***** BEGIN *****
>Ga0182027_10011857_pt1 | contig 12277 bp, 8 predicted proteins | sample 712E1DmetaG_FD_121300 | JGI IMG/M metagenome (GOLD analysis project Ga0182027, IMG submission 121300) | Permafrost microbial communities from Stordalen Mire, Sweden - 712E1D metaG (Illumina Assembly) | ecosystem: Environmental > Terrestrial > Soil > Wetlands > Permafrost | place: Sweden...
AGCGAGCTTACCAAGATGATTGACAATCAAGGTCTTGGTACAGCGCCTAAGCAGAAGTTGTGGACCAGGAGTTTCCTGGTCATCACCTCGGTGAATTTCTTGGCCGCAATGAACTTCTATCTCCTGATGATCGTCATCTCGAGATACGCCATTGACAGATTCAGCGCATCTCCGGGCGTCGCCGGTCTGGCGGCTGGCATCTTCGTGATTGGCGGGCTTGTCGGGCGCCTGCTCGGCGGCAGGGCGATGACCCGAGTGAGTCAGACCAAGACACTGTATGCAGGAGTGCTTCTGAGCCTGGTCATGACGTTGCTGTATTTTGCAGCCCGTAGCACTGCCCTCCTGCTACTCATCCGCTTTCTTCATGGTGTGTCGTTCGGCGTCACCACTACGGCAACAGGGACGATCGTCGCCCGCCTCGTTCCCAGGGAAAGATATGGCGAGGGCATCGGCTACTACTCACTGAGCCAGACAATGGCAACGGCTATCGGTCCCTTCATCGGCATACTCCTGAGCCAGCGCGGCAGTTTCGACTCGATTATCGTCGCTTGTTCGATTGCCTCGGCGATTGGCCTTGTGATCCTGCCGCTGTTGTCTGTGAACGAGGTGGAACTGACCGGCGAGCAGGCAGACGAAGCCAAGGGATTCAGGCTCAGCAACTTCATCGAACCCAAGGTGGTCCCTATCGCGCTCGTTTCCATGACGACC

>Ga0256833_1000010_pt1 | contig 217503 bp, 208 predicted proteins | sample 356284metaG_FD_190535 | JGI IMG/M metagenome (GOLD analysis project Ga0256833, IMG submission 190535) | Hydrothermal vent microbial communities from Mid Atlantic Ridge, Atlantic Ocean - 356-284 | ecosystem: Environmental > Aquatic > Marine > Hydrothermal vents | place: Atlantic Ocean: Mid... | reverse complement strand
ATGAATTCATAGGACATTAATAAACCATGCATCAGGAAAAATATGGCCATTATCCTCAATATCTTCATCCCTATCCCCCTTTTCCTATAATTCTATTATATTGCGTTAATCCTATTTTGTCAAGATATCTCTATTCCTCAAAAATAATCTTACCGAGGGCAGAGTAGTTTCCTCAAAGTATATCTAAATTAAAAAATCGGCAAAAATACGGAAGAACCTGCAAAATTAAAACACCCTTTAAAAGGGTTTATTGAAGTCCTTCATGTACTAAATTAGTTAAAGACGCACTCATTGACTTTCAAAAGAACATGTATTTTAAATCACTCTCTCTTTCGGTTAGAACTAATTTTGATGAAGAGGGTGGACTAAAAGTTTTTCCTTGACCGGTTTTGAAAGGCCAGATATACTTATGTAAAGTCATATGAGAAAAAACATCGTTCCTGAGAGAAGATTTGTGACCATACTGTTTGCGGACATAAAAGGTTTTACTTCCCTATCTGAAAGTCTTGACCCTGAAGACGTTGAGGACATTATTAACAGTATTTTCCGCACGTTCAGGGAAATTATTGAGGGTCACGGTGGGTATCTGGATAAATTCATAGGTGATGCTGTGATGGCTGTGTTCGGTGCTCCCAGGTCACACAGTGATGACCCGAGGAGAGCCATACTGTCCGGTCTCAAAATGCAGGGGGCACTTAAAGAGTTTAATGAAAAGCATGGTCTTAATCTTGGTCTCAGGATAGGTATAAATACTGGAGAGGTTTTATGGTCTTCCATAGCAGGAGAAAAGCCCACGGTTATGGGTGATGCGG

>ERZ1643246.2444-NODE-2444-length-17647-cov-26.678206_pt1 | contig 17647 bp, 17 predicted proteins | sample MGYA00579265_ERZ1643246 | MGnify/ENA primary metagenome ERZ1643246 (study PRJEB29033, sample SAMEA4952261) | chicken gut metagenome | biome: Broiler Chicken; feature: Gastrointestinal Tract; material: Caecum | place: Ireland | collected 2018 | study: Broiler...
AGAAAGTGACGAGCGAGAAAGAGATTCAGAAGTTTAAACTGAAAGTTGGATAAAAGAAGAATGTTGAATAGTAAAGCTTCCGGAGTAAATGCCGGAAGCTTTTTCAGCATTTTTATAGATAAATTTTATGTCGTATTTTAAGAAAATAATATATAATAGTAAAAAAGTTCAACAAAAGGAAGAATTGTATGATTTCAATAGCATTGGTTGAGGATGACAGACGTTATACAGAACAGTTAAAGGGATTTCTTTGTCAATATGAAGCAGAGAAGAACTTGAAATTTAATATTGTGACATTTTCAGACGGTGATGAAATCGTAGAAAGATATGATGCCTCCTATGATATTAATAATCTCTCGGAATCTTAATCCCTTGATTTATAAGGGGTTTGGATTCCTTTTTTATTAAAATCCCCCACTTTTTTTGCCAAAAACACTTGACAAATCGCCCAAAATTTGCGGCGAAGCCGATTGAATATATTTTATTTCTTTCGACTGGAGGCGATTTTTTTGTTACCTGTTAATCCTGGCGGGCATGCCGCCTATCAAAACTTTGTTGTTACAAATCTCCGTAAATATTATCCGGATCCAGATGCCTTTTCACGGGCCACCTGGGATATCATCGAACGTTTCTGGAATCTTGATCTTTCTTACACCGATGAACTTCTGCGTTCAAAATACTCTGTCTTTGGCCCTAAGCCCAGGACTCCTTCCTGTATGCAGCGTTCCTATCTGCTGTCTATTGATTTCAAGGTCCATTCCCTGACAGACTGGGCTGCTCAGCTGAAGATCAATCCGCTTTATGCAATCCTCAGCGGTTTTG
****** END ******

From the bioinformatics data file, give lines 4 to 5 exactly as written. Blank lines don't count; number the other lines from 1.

ATGAATTCATAGGACATTAATAAACCATGCATCAGGAAAAATATGGCCATTATCCTCAATATCTTCATCCCTATCCCCCTTTTCCTATAATTCTATTATATTGCGTTAATCCTATTTTGTCAAGATATCTCTATTCCTCAAAAATAATCTTACCGAGGGCAGAGTAGTTTCCTCAAAGTATATCTAAATTAAAAAATCGGCAAAAATACGGAAGAACCTGCAAAATTAAAACACCCTTTAAAAGGGTTTATTGAAGTCCTTCATGTACTAAATTAGTTAAAGACGCACTCATTGACTTTCAAAAGAACATGTATTTTAAATCACTCTCTCTTTCGGTTAGAACTAATTTTGATGAAGAGGGTGGACTAAAAGTTTTTCCTTGACCGGTTTTGAAAGGCCAGATATACTTATGTAAAGTCATATGAGAAAAAACATCGTTCCTGAGAGAAGATTTGTGACCATACTGTTTGCGGACATAAAAGGTTTTACTTCCCTATCTGAAAGTCTTGACCCTGAAGACGTTGAGGACATTATTAACAGTATTTTCCGCACGTTCAGGGAAATTATTGAGGGTCACGGTGGGTATCTGGATAAATTCATAGGTGATGCTGTGATGGCTGTGTTCGGTGCTCCCAGGTCACACAGTGATGACCCGAGGAGAGCCATACTGTCCGGTCTCAAAATGCAGGGGGCACTTAAAGAGTTTAATGAAAAGCATGGTCTTAATCTTGGTCTCAGGATAGGTATAAATACTGGAGAGGTTTTATGGTCTTCCATAGCAGGAGAAAAGCCCACGGTTATGGGTGATGCGG

>ERZ1643246.2444-NODE-2444-length-17647-cov-26.678206_pt1 | contig 17647 bp, 17 predicted proteins | sample MGYA00579265_ERZ1643246 | MGnify/ENA primary metagenome ERZ1643246 (study PRJEB29033, sample SAMEA4952261) | chicken gut metagenome | biome: Broiler Chicken; feature: Gastrointestinal Tract; material: Caecum | place: Ireland | collected 2018 | study: Broiler...